The doubt surfaced hours after Lauri Lefner charged the $30,000 contract to two credit cards. She and her daughter had just left a three-day, $2,000 seminar with A&E's Flip This House real estate guru Armando Montelongo. House flipping is the rapid purchase and resale of investment properties, and when the seminar was over, Lefner and her daughter signed up for a more extensive program: a bus tour of distressed properties, followed by a year of coaching to help kick-start their own venture in house flipping.
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Once Lefner got home, though, her fervor cooled. "I felt like I'd been brainwashed," she recalls. She immediately sent an e-mail asking for a refund. Two days later she sent a cancellation letter by FedEx. Still out $30,000 after six weeks and what she says was a string of broken promises, Lefner finally wrote to On Your Side. Fortunately, she had canceled within the three-day window provided by the seminar agreement. After I reached Montelongo seminar director Jordan Odiorne, Lefner received her missing refund. Odiorne's excuse: "The staff just took too long to approve it."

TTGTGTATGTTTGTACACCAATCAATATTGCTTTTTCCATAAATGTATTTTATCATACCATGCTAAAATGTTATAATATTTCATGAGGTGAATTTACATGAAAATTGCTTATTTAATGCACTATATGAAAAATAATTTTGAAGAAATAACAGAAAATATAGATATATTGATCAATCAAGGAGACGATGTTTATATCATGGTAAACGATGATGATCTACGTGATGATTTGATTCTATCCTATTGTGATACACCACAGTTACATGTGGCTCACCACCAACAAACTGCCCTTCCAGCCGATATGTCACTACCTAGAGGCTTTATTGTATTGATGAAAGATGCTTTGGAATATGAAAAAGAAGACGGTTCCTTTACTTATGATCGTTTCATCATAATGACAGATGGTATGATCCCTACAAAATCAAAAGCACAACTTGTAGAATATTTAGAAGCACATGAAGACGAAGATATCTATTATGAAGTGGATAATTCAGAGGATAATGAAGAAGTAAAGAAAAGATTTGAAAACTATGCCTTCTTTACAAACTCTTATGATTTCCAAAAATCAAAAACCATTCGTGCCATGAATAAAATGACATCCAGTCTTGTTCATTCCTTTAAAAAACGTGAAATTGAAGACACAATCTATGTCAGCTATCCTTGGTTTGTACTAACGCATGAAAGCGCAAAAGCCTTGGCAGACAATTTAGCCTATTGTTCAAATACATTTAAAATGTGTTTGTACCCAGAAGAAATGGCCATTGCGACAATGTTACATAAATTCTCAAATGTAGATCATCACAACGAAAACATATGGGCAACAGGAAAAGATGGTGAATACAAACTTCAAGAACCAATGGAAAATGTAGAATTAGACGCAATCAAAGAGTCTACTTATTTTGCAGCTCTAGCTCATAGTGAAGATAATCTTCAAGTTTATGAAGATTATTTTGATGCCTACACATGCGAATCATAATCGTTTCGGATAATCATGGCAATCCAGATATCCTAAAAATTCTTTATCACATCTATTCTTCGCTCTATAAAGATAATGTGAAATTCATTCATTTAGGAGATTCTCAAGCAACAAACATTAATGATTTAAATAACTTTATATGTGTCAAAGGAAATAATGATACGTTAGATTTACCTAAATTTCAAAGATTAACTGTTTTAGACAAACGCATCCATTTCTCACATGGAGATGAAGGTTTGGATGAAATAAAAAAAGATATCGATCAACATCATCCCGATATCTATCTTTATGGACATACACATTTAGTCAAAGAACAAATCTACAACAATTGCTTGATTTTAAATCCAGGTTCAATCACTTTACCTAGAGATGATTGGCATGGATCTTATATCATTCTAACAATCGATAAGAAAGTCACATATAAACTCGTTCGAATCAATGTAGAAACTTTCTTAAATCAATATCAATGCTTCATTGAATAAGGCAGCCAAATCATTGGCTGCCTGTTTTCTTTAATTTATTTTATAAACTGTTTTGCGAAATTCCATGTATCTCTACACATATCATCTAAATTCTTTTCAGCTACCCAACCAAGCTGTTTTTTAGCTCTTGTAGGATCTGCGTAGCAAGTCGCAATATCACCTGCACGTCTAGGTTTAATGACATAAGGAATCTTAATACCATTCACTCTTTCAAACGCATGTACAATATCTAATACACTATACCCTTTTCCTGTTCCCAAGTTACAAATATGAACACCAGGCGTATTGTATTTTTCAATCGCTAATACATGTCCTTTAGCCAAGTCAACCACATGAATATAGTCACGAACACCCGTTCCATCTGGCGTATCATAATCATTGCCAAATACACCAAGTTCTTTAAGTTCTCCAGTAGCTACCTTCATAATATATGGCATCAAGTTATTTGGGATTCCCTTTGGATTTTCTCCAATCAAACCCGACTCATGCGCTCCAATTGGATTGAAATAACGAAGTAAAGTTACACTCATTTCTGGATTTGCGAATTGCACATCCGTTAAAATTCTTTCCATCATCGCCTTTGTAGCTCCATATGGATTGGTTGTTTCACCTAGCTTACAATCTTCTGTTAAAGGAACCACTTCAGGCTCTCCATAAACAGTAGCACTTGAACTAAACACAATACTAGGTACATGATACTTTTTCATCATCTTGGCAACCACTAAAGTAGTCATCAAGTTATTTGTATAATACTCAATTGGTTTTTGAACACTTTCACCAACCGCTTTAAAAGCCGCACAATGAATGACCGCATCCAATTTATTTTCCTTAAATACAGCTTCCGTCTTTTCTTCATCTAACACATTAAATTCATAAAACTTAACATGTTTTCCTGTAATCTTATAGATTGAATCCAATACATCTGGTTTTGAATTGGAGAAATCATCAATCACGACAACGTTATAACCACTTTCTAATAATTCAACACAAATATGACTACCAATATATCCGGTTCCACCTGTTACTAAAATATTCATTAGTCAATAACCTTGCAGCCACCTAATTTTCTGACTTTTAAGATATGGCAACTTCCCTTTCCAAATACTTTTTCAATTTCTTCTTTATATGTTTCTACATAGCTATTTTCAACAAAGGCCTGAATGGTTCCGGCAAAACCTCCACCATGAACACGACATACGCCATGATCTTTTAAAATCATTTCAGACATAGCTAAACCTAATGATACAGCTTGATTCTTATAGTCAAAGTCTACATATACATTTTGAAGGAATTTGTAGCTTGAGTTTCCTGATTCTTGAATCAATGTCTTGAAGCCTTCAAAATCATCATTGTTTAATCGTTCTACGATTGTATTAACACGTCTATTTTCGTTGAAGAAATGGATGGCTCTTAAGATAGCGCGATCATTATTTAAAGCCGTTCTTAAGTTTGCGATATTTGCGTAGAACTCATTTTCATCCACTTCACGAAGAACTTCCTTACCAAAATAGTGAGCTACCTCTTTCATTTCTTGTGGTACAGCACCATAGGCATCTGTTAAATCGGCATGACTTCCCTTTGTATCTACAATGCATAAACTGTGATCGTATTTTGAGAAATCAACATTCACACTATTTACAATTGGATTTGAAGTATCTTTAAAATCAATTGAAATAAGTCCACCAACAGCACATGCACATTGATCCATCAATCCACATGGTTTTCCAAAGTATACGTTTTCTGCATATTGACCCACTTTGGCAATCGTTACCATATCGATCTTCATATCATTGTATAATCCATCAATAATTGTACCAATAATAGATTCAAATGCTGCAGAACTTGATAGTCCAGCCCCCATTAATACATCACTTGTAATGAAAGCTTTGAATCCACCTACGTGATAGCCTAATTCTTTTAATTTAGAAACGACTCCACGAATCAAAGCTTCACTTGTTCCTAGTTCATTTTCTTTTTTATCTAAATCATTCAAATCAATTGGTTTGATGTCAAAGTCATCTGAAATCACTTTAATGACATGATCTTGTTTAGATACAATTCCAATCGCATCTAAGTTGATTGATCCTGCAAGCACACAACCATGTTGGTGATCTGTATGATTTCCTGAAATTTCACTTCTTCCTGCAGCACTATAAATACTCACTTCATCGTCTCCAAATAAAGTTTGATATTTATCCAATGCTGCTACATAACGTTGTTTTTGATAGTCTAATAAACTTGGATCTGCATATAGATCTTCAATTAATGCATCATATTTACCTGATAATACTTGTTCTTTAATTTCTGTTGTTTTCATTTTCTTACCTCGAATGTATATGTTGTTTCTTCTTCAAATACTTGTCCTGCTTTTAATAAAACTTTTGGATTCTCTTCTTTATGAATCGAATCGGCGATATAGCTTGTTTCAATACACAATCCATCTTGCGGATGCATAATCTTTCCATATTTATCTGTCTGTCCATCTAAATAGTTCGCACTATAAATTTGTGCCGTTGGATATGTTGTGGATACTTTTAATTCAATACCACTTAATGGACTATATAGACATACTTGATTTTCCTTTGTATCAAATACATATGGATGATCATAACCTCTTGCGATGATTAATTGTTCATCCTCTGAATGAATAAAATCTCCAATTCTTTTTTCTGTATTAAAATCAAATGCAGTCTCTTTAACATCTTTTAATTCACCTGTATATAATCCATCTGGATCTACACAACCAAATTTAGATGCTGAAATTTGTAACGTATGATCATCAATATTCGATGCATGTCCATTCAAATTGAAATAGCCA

As Lefner learned, the excitement of a seminar pitch shouldn't cloud your judgment. Lefner brushed aside these troubling signs:
Shoddy presentations: "The handouts were full of misspellings," she remembers, and she sent us the proof. The firm's website also has careless errors.
Excessive pressure: "Those who didn't sign up for the bus tour were called losers," Lefner says. Montelongo didn't deny this in an interview, telling me it's his job to be tough on them. But emotional coercion should always be suspect. My rule: If they won't give me a day to think about it, I won't give them my money.
Last, ask yourself one question: If their advice is so great, how come they're in here asking for my money rather than out there making a fortune for themselves?
Ron Burley is the author of Unscrewed: The Consumer's Guide to Getting What You Paid for.
Have a complaint about customer service? Write to Ron.
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